By speaking it out loud, you’ll get clarity about the order you need to tell the story in and the plain English you want to use while telling it.


Whether you’re a builder, engineer, architect, tech developer or someone else in the construction industry, I hope the above tips help you when writing a case study.

It does take some practise to weave in all of the above with the information from your interviewee. But the more you write, the easier it gets. If you don’t have time or couldn’t think of anything worse than writing a case study but still want to reap the benefits, get in touch and I can quickly write one for you. Or follow me on YouTube for more tips about case studies and marketing your construction business.


Get your Instagram on

After Kate’s earlier mentioned money talk, the conference closed with the effervescent Jade Warner from Small Business Growth Club talking all things Instagram. Jade’s presentation was a great reminder that transformation and story telling is still a social media honeypot. People love to see how other people, products, places and just about anything have changed. I particularly loved Jade’s advice about the more Instagram surfaces (feeds, stories, reels, lives, DMs) we appear on, the further our reach.

Let’s get physical

Kate Toon provided a conference experience unlike many others. Coffee cart, morning and afternoon tea, lunch, after conference finger food and drinks, beanbags and massages. But even with all of that, she realised her speakers were giving us a lot of information and that our brains had a lot to process. So in the afternoon she surprised us a with a special guest – Lizzie Williamson from Two Minute Moves. Lizzie told us her story and demonstrated that even for those of us who hate exercise (not mentioning any names), two minutes of movement a day can be a game changer for our mental health. She had us up moving and dancing to Olivia Newton John’s Let’s Get Physical and it definitely helped our mindset. We were refreshed and able to concentrate for the last of the afternoon sessions.

Gifts and prizes

Attendees were also spoiled with a whole range of gifts donated by businesses in DMC. I was lucky enough to win two gorgeous prizes – a mini hamper from Bundles of Luxe thanks to Natasha Sutton from First Impressions Media, and a linen table runner and soap from Sue McGary of French Affair.

I also went home with gifts from Nick’s Digital and event sponsor True Green. And if that wasn’t enough, Kate also gave us Masterminders a box of Digital Marketing Collective goodies.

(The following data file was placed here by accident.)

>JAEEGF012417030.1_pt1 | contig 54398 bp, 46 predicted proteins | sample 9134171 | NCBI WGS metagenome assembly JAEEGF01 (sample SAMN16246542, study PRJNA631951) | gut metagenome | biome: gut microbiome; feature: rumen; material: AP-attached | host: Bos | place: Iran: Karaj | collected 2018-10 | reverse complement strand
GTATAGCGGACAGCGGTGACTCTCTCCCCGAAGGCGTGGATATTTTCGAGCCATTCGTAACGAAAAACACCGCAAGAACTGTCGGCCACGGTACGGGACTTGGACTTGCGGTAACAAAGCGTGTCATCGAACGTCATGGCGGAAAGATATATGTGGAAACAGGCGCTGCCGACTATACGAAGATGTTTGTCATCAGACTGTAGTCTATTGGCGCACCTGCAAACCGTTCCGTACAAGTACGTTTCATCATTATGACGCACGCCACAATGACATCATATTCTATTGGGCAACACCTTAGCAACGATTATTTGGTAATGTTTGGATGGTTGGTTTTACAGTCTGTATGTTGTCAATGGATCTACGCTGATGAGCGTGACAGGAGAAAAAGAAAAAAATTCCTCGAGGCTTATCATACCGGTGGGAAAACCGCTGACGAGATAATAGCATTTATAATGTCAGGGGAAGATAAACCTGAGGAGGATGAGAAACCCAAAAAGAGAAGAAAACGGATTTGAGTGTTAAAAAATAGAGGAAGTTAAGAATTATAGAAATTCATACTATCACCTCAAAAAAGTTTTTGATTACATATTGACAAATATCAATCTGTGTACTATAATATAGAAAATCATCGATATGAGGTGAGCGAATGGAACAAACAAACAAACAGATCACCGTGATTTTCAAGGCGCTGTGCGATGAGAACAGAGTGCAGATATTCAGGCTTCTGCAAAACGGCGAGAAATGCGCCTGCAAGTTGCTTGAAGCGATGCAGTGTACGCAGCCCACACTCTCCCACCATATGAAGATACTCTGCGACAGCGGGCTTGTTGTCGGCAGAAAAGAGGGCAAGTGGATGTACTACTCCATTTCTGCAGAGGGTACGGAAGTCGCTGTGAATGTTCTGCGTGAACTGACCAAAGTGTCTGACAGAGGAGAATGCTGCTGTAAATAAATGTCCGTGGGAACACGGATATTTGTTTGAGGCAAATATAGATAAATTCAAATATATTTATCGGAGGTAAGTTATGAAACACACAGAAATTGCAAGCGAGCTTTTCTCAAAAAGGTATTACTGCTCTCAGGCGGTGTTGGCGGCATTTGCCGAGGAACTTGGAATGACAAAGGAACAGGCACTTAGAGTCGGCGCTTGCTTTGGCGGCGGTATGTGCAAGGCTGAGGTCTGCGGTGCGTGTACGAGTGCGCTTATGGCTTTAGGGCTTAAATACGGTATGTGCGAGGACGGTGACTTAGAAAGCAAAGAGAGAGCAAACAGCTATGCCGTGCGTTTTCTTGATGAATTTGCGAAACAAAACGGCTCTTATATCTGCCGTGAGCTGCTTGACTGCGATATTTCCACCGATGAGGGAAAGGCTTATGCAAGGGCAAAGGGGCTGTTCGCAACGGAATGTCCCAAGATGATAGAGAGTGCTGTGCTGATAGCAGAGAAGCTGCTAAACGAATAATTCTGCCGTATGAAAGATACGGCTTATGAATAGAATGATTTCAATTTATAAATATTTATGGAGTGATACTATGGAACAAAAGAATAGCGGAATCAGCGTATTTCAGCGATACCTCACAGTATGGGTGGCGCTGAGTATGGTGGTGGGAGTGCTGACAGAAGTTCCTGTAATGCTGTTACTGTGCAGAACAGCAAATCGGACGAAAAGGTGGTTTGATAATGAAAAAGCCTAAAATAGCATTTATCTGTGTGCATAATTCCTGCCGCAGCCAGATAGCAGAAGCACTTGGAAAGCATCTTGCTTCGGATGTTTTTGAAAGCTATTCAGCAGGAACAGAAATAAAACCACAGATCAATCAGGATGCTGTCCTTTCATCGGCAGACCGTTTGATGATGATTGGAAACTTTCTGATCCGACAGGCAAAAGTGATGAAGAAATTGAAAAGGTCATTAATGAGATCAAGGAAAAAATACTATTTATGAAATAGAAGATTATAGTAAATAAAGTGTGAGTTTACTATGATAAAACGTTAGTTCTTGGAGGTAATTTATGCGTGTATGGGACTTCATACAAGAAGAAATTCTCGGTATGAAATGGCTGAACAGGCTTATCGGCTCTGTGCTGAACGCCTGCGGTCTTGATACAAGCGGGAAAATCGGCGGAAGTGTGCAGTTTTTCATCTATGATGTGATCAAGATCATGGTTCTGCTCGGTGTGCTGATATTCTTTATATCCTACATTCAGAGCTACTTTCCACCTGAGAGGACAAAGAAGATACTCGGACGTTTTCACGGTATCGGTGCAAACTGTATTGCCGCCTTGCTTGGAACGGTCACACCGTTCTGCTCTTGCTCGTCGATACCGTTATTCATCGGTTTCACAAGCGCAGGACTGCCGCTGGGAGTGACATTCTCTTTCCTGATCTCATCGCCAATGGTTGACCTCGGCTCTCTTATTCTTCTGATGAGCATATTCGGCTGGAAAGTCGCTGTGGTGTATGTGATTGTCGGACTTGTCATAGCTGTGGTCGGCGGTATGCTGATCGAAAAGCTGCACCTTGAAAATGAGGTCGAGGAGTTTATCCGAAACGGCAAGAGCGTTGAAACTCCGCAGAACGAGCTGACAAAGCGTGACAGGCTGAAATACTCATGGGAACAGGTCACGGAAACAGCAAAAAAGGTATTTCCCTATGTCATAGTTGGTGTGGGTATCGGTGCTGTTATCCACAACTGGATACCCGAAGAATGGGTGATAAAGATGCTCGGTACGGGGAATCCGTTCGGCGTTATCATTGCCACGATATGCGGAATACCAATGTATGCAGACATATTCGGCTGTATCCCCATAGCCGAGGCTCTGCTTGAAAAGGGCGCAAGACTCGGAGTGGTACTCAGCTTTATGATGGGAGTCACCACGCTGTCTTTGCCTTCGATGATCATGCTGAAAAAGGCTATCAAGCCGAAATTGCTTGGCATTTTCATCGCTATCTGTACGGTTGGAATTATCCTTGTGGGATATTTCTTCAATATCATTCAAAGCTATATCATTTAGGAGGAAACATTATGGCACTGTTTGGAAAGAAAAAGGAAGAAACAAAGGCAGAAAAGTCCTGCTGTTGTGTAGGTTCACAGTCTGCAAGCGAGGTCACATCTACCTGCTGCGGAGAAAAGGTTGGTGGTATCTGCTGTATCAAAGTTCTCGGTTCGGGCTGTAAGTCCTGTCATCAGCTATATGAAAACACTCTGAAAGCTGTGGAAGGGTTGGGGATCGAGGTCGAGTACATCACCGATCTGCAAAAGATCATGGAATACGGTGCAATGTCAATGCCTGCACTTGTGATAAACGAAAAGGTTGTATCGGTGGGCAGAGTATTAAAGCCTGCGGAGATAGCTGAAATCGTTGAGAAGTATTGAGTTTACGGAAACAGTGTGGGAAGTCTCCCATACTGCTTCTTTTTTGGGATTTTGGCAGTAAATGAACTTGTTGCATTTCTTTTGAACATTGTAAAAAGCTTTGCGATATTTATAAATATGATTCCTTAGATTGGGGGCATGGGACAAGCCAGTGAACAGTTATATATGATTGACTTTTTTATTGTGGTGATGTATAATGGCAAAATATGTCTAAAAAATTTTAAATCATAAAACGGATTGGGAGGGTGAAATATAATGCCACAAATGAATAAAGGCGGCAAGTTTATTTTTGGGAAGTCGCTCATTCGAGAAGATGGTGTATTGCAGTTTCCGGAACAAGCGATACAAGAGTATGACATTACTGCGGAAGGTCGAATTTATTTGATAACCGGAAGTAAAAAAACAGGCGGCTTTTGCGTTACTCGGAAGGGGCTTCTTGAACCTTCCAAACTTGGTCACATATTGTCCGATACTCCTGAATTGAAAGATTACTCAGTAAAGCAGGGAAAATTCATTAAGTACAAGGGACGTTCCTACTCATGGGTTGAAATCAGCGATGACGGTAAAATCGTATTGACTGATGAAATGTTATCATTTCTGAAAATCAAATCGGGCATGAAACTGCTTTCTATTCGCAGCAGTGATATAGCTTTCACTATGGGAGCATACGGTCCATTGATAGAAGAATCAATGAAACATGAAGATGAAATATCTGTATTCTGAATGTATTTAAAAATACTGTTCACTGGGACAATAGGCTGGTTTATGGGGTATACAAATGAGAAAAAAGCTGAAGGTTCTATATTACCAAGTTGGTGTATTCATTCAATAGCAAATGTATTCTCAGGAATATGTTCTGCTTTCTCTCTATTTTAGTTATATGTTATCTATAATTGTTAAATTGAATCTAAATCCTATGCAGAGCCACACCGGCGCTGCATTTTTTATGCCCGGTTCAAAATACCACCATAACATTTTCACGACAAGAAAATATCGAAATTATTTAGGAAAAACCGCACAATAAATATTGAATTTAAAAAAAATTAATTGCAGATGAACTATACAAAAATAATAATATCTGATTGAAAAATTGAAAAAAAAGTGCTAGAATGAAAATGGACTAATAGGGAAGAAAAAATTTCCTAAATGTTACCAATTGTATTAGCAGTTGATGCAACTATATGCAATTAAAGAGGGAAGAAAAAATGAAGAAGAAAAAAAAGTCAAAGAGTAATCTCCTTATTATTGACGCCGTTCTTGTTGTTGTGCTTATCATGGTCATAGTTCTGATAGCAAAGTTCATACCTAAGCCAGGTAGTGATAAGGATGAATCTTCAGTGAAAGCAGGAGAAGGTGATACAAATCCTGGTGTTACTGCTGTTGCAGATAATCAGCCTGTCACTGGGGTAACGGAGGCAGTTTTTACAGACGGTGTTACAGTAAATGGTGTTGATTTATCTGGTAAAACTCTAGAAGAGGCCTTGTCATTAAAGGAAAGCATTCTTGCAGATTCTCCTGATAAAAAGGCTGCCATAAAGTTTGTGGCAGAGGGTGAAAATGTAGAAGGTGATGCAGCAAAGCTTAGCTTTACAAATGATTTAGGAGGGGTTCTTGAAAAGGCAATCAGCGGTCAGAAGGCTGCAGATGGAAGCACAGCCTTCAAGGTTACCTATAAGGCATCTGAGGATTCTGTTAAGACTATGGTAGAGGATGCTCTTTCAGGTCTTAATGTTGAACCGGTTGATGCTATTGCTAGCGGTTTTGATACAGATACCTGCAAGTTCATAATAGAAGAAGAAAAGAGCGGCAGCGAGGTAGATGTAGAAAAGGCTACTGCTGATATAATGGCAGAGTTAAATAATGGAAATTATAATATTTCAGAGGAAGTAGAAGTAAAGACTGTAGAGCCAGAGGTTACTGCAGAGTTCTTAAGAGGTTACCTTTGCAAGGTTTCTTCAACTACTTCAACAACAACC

Award winners

It’s amazing to think that Kate Toon also organised awards around this conference. They’re a lot of work and many generous people gave up their time to read and judge entries. Thank you to head judge Erin Huckle and everyone else who participated.

I was a finalist in the Service Based Business of the Year Award (how cool is that?) but I couldn’t be disappointed in missing out when I saw the calibre of the other finalists. Well done to all finalists. A big congratulations to Beck Confrancesco from Marketing Goodness for being runner up and Nerissa Bentley from The Melbourne Health Writer for winning. Woo hoo! So well deserved. Both these women have always been extremely generous, sharing their knowledge and helping me be better in business. So I was thrilled to see both these first time award entrants get rewarded for their hard work and success.

Congratulations to all the finalists and winners in the E-commerce Business of the Year awards as well. Was thrilled to see Nikki Filia from BeBangles, whose beautiful bracelets I was wearing, awarded runner up. And congratulations to Sue McGary from French Affair for taking out the win. What gorgeous products.


Digital Marketing Collective

This blog post is merely a recap of two very value-packed days at the Digital Marketing Collective Conference 2023. The overwhelming feeling at the end was not only that we got so much useful and practical information to help our businesses grow, but that we had met so many amazing humans.

Kate Toon has an uncanny ability to gather together the best of people. The Digital Marketing Collective is made up of a diverse range of service based and e-commerce business owners. Imagine having a safe space to learn, grow, make mistakes and be supported. Come join us. Full disclosure – the link below is an affiliate link but I would never recommend a group that I wasn’t myself paying to be a part of.

Join Digital Marketing Collective

P.S. If you want to see more photos and videos from the Mastermind and Conference, head over to my Instagram highlights after you join DMC.

Welcome to The Copywriting Chonicles

I love the building industry as much as I love writing. You can learn more about me here.

If you have a question about anything building related that you would like me to blog about, please drop me a quick note.